FIA Formula 3 driver Juan Manuel Correa is starting to feel like himself again after spending the whole weekend in Hungary without special adjustments. He is ready to resume the season at Spa, despite his horrific accident there in Formula 2 two years ago, which cost the life of Anthoine Hubert.
By Charlie Parker
ART’s Juan Manuel Correa is now halfway through his first season back racing after his horrific incident in 2019. He is now starting to return to normalcy as the last F3 weekend at Budapest was the first time his car did not have the special adjustments to the brake pedal and pump.
Correa is happy to be back in a normal car: “Now to be again in a fully normal car, getting the feedback I want, the feedback I’m used to, has started to make me feel like, glimpses, of the old JM. I’m kind of really getting into it, that was the most positive thing about Budapest.”
Correa finished the weekend with a trio of 14th place finishes in Hungary and was relatively pleased with the result considering the changes to his car: “The race pace was pretty good, the consistency was good and I was feeling better and better with myself.”
Interestingly enough, it was Correa’s fourth 14th place finish in a row, with one coming in the third race at Austria. And his fifth 14th place finish on the season, picking one up in Spain. Results which the Sauber academy driver would like to improve upon: “I definitely want more than 14th and I think that’s gonna come when we fix a better qualy. That’s been our weakest point so far, which is normal because of the lack of kilometres.”
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And kilometres is what this season is for. Getting back to regular ways is the main goal: “Consistency is important in the sense I want to finish the races. I wouldn’t want a season where I am having a crash or a DNF every weekend. Not getting that experience, the mileage I need. I desperately need kilometres at the moment. That’s my main deficiency right now.”
It seemed like such a distant goal for Correa to get back in a race car. It was a tough task to achieve: “When you’re out for so long and especially out in the way I was. Like fully out and in a wheelchair. You lose your whole physical capabilities; you have to rebuild your body completely. To start over, it was tough. I lost my feelings, my driver instinct.”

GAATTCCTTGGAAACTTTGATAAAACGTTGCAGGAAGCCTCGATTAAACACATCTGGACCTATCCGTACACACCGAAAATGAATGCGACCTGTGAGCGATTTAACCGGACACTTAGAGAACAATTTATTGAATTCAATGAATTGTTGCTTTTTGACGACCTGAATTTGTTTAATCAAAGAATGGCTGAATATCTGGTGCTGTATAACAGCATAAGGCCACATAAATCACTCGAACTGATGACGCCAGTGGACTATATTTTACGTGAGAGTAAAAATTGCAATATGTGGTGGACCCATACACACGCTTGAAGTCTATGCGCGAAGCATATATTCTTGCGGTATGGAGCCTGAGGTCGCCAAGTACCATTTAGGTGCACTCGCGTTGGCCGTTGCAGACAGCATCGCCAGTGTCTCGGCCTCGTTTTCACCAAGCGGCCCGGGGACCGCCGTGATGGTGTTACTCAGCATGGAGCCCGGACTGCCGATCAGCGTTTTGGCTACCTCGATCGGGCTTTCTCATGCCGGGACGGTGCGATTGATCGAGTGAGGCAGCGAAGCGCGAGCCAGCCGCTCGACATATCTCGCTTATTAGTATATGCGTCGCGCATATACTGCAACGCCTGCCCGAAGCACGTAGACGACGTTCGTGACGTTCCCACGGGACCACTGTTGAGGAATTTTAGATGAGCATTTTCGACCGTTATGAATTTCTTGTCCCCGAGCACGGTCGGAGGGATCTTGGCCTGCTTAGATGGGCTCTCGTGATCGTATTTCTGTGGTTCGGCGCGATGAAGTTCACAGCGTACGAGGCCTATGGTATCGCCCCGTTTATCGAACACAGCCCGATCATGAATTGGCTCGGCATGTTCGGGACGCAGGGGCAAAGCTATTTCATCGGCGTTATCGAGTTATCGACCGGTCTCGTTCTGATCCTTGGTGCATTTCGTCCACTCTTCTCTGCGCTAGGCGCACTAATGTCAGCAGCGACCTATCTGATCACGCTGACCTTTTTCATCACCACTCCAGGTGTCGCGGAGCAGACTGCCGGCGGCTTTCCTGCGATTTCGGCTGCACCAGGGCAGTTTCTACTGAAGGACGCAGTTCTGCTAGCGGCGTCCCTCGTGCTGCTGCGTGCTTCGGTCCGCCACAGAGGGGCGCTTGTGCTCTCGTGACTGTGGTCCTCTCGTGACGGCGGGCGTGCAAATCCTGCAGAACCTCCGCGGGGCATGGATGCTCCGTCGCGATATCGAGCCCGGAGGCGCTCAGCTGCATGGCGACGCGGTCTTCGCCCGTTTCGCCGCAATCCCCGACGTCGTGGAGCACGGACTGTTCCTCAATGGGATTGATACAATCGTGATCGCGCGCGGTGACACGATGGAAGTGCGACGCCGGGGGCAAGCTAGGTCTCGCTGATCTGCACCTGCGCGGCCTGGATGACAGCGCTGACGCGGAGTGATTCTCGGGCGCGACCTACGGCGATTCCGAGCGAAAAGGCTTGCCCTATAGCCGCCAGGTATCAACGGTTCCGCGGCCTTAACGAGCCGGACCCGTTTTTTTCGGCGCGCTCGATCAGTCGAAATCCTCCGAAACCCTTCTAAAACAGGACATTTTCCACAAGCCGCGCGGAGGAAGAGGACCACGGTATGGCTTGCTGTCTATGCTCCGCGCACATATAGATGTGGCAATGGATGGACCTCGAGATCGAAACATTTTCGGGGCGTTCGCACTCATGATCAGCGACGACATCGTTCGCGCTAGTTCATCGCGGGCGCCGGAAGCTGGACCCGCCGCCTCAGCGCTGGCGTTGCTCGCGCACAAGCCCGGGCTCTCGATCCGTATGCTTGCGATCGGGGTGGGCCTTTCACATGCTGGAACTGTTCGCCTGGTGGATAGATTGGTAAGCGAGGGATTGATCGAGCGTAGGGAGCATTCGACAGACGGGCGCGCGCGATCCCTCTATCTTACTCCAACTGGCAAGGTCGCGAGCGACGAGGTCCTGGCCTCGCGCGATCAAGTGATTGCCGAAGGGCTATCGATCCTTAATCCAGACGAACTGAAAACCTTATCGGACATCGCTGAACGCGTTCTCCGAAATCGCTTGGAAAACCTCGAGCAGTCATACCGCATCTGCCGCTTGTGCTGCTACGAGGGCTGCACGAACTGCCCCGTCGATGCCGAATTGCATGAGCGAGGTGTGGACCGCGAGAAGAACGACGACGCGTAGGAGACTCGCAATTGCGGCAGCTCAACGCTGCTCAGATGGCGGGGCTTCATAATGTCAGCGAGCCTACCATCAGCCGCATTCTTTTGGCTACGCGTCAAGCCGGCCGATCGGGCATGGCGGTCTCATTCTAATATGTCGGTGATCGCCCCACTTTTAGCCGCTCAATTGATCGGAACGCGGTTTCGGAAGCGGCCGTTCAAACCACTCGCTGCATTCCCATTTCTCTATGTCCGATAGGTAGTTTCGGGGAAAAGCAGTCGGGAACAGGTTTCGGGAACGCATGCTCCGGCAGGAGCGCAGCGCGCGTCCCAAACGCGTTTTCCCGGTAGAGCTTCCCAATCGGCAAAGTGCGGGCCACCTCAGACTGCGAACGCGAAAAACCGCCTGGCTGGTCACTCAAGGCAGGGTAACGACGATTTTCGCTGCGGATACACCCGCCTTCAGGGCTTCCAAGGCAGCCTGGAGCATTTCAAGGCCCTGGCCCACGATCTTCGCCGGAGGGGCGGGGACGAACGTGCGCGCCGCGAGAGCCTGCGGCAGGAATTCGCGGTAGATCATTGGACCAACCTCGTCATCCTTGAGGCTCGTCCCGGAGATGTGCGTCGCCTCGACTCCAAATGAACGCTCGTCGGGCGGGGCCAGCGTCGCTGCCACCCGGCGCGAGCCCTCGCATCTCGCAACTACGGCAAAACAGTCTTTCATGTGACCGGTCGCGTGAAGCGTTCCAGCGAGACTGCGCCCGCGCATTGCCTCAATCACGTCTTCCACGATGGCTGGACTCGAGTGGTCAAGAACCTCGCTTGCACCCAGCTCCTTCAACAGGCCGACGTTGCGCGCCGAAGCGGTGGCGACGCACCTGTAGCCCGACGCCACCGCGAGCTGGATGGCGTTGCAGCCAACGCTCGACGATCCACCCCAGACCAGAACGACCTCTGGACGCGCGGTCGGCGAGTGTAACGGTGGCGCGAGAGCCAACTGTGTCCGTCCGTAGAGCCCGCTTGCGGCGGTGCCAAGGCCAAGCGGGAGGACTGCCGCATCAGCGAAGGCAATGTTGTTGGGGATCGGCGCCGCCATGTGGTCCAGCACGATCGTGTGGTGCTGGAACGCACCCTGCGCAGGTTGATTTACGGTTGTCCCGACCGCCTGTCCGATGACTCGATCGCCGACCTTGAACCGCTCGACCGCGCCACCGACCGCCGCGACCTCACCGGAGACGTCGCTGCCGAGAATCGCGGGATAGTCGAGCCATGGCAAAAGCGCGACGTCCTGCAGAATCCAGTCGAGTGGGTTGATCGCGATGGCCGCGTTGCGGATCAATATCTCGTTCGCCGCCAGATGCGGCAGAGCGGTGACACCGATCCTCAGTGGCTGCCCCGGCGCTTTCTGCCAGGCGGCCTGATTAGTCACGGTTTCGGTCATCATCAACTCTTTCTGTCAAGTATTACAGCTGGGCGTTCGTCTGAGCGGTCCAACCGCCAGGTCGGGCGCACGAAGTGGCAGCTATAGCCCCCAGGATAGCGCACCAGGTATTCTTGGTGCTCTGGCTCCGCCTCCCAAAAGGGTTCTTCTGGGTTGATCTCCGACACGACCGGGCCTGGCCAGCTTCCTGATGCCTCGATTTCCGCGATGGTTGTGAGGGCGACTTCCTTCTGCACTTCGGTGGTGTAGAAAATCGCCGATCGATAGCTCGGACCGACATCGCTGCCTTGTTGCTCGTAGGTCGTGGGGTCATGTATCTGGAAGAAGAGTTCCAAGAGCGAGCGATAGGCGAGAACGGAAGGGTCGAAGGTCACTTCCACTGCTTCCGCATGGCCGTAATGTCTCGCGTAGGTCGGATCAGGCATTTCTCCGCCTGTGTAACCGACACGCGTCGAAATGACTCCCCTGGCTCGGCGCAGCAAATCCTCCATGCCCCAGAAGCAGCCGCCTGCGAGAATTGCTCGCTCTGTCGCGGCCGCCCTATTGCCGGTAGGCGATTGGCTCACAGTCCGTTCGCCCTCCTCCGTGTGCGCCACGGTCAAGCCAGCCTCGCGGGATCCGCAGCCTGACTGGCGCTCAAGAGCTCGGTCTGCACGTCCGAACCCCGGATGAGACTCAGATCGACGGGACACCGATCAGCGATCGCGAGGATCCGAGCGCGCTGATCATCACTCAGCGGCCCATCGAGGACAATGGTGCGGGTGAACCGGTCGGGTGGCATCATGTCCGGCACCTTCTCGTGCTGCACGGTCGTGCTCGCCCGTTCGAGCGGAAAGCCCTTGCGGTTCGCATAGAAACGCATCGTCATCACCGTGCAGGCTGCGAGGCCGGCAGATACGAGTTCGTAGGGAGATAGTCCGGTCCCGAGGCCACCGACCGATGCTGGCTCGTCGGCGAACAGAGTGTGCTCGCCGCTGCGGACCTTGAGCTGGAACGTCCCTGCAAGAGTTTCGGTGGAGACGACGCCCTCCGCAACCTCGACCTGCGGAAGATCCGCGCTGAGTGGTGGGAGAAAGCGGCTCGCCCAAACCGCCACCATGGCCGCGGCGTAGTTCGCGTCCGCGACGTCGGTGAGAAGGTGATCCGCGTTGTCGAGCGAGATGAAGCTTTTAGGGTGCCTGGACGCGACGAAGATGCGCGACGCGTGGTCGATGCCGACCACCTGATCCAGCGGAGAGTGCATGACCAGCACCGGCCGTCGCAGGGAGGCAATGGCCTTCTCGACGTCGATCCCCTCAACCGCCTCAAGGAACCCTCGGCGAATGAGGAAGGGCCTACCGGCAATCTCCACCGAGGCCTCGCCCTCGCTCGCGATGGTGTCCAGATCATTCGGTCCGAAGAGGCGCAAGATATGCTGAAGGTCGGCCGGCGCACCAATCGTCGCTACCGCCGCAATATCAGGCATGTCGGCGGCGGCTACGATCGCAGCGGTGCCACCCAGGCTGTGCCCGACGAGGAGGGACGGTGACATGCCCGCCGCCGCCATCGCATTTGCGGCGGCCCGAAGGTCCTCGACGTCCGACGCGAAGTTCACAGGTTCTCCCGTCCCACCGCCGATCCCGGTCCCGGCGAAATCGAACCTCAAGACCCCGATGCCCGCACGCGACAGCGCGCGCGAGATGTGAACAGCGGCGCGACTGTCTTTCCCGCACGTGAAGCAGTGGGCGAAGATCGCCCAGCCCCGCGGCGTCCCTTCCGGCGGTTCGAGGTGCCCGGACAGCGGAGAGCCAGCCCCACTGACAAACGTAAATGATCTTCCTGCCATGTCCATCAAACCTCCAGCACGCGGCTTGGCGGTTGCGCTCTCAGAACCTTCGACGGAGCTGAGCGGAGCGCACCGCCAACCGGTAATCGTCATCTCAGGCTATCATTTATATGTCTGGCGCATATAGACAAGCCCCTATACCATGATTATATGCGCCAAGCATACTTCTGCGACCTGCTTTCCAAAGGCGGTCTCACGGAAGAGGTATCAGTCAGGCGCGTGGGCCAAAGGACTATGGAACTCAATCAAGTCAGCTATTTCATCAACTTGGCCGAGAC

Despite what took place, the American isn’t the one to dwell on the past: “I’m approaching it just like any other race weekend. I’m gonna push really hard since it’s the weekend after the summer break. I’ve done some good preparation and I’m very motivated to really finish strong. But there will always be something special about Spa for me.”
Spa was back in the headlines recently after Williams Formula 1 reserve driver Jack Aitken sustained fractures to his collarbone and vertebra in a multi car accident at Eau Rouge in the GT World Challenge Europe Spa 24-hour race.
The crash was eerily similar to Correa’s: “For me to see that accident was pretty chilling to be honest because it reminded me a lot of my own accident and because I know Jack very well. He’s a good friend of mine. And when I saw that it was him I was like *expletive* that was not easy to watch.”
Eau Rouge is, as history has shown, a very dangerous corner, and Jack Aitken believes pushing the barriers on the left-hand side could help alleviate some of the issues and Correa agrees: “I agree with Jack. The nature of the corner is dangerous but theres always things you can do. Even if they have to change the corner, so be it. I think it keeps showing us time and time again that it is a dangerous corner.
“The way the design of the corner is, it’s very prone for cars to bounce back into the track. The same thing happened in my crash. Alesi, he bounced from the left side and that’s really what started the whole thing. I’m not a safety expert. I cannot tell you that you need different barriers or whatever. But there’s always something you can do.”
The F3 gets back underway in Belgium on the 27th of August, where Correa will look to get back into the points.
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